Anna: There, there, I know there was two because I know around there was a girl there used to come and visit with Delia and my sister Delia because she started in one of those and then she transferred to Sisson’s store, she was there a month or so—she couldn't stand the odor there—and something like Hummils or something else, I forget now. I know that there were two and I think where they were one was across the street from one another. Is that Water Street where the church is down there, that Christ Church?

Dan: Yeah.

Anna: I think it was that building across the street there.

Dan: Oh yeah, where I think there was a plumbing outfit, in there at one time, and you think that was a tobacco factory?

Anna: A tobacco factory. I know there was two tobacco factories because there was girls up the street used to work with me when I went to work at 8 o'clock and they were going down to the factory there. I wish I could remember the names of the two—maybe you could find out from someone if they were down there.

Dan: Now the homestead there on Pine Street, was that where you lived all the while you were here?

Anna: Right.

Dan: Of course your sisters died and you moved to this location.

Anna: Yeah.

Dan: So it was close by to work anyway, wasn't it?

Anna: Indeed it was. Roll out of bed and get in there.

Dan: Yeah.

Anna: You know sometimes when 5 or 6 lay off they call you.

Dan: Let’s see, 1926 to 1977 is 51 years. Now how was downtown Binghamton in those days?

Anna: Downtown, really, I thought was beautiful in those days. All the stores and everything.

Dan: Everything was filled?

Anna: Everything was filled and you could go in the stores and get anything you wanted and everybody was so nice to you. Knew all the clerks and everything was like old home week—it was really beautiful.

Dan. Yeah.

Anna: And you could get anything you wanted in the line of clothes if you had the money to pay for it.

Dan: OK, so in other words it was a 7 day a week job and they gave you one day off. In other words, Sunday was your day off.

Anna: Yeah that was your day off, but that meant you had to work every other Sunday.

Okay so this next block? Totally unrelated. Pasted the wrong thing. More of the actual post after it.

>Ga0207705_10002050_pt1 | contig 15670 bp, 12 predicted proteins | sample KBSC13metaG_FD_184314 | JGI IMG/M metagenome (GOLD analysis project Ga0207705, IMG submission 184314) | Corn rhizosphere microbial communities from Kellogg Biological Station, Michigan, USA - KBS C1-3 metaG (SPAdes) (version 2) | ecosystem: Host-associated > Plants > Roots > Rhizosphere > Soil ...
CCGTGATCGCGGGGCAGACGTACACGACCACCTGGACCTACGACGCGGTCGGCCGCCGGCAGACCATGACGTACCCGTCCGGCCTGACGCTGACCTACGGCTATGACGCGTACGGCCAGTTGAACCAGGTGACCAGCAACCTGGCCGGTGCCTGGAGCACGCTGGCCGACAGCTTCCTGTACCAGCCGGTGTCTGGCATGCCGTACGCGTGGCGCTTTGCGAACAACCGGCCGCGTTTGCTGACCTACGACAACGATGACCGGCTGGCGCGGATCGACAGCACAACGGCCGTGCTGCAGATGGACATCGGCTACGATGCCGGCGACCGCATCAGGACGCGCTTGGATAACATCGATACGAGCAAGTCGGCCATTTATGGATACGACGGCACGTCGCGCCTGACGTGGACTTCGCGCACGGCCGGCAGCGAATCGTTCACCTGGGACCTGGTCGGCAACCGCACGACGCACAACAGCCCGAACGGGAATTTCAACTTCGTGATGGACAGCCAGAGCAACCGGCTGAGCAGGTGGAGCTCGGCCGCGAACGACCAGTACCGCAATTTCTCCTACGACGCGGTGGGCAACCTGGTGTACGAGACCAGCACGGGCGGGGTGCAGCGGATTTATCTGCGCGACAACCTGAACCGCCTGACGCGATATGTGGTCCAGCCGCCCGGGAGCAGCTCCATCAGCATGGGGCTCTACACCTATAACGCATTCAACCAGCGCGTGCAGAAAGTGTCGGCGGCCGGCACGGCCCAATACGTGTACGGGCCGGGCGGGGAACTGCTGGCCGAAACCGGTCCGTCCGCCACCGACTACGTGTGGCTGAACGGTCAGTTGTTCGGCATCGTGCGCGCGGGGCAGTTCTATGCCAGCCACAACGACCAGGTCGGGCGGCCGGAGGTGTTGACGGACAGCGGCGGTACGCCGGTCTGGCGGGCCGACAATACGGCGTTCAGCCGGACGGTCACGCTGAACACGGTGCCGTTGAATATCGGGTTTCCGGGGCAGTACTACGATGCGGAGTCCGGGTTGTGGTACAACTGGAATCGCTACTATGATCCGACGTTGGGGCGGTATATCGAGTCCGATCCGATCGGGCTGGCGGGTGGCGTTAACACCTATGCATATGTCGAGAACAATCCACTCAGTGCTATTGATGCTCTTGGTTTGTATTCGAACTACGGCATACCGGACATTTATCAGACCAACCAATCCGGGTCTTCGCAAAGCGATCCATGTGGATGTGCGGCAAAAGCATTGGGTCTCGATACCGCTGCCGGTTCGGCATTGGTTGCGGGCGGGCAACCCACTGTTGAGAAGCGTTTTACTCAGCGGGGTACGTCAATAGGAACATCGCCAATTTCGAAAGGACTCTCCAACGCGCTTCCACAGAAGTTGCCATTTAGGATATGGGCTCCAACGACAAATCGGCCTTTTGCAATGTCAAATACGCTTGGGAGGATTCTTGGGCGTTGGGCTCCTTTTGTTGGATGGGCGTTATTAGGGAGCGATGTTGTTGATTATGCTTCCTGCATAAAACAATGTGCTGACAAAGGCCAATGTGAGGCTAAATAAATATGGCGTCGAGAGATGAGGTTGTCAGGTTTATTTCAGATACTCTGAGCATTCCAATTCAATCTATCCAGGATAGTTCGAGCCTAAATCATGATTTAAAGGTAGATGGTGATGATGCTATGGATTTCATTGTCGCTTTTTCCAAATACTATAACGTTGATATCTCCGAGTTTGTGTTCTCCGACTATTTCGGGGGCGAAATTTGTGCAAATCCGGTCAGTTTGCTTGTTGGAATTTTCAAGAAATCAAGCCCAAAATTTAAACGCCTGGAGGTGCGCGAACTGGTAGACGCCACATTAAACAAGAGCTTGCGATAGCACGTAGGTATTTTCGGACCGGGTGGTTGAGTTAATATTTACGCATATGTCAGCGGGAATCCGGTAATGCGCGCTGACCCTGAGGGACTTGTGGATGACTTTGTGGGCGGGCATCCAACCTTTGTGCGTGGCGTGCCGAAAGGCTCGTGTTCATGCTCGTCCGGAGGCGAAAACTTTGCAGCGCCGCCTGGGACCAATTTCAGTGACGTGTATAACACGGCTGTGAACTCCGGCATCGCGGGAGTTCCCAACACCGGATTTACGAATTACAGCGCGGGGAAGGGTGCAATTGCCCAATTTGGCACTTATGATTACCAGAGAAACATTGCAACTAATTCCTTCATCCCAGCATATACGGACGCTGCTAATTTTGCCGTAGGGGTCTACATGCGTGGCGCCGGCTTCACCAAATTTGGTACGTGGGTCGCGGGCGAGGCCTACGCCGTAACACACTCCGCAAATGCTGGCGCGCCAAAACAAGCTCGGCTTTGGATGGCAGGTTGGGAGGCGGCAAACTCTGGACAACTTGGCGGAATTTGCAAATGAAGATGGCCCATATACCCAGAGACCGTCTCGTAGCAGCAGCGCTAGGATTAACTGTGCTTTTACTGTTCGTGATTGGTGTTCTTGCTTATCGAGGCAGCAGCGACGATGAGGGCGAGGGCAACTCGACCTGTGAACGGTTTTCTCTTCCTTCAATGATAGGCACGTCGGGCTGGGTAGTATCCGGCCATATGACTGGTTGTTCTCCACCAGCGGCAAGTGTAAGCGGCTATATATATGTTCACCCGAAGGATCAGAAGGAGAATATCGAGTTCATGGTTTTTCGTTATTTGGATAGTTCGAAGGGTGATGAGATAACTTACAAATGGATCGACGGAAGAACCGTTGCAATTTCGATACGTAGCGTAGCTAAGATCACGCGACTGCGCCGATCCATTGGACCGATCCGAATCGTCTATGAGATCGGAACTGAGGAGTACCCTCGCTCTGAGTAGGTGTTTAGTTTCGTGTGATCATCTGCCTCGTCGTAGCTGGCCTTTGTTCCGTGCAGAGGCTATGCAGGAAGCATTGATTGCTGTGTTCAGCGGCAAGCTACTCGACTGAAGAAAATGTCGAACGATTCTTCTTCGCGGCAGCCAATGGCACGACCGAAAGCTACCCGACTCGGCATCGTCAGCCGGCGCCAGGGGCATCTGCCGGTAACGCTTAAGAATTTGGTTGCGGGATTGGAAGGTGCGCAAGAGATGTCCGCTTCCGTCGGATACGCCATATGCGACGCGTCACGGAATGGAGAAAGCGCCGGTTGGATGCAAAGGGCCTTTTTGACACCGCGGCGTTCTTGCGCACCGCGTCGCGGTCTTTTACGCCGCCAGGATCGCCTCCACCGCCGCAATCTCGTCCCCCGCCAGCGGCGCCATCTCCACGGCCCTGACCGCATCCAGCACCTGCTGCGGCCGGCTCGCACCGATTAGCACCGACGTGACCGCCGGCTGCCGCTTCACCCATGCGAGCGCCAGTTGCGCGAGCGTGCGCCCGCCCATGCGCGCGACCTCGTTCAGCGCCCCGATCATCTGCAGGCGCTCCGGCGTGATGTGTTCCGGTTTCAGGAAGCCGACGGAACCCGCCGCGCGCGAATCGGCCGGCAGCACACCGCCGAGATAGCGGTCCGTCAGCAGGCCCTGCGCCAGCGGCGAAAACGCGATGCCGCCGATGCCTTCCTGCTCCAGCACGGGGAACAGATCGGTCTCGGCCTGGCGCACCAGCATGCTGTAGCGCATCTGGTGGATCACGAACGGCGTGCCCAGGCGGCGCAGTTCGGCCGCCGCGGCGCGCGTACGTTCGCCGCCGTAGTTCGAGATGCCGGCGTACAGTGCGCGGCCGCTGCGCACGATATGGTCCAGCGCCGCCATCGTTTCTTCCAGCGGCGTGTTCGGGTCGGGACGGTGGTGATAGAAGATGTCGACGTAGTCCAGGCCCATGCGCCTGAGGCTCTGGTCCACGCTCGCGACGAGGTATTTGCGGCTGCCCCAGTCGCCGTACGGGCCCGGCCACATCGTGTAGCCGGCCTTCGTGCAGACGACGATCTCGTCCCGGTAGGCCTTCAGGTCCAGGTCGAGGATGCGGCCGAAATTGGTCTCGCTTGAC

Dan. Oh, every other Sunday.

Anna: Every other Sunday.

Dan: Yeah, well is there anything else, Ann, that you could add?

Anna: Let’s see, well then, of course after you were there 2 years you got 1 week’s vacation and then after 6 years you got 2 years vacation or 2 weeks vacation, I mean 2 weeks vacation, and then of course they get 4 now after they're there a certain length of time. They get 4 and 5 weeks vacation and they got double time for Sunday and now they're getting a starting pay of about $200.00.

Dan: Is that right?

Anna: That’s right.

Dan: $200.00 today and you started at $4.00 a week.

Anna: Right, right, when I left after I left in ‘41 that’s when they went up—they, we used to, when we got $1.00 or $2.00 raise we'd think we were happy—now $5 and $10 they get. $5 and $10. They'd think nothing of $1 or $2 raise.

Dan: But an operator starts out with $200 a week?

Anna: Yes.

Dan: And of course going up in a supervisor capacity means more.

Anna: More.

Dan: And still get four weeks paid vacation.

Anna: They're getting 5 weeks paid vacation.

Dan: Is that right?

Anna: They got 35 years of service.

Dan: Well, things have certainly changed. ‘Course we got to consider the fact that when you first started, that $4.00 went about as far as that $200.00 today.

Anna: I don't know how we lived on it once but anyway we did.

Dan: OK so Anna that’s as much as I can cover right now. If I should happen to come up with anything else that I might have overlooked, why I’ll get in touch with you.

Anna: Surely—fine, great.

Streaming Audio

Date of Interview



O'Neil, Dan


Kinnane, Anna


21:53 Minutes

Date of Digitization



Broome County Oral History Project

Subject LCSH

Kinnane, Anna -- Interviews; Broome County (N.Y.) -- History; Immigrants -- Interviews; Binghamton (N.Y.); Ellis Island Immigration Station (N.Y. and N.J.); Telephone companies -- Employees -- Interviews; Ireland; Cigar industry

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This audio file and digital image may only be used for educational purposes. Please cite as: Broome County Oral History Project, Special Collections, Binghamton University Libraries, Binghamton University, State University of New York. For usage beyond fair use please contact the Binghamton University Libraries Special Collections for more information.


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The Broome County Oral History Project was conceived and administered by the Senior Services Unit of the Office for the Aging. Funding for this project was provided by the Broome County Office of Employment and Training (C.E.T.A.), with additional funding from the Senior Service Unit of the National Council on Aging and Broome… More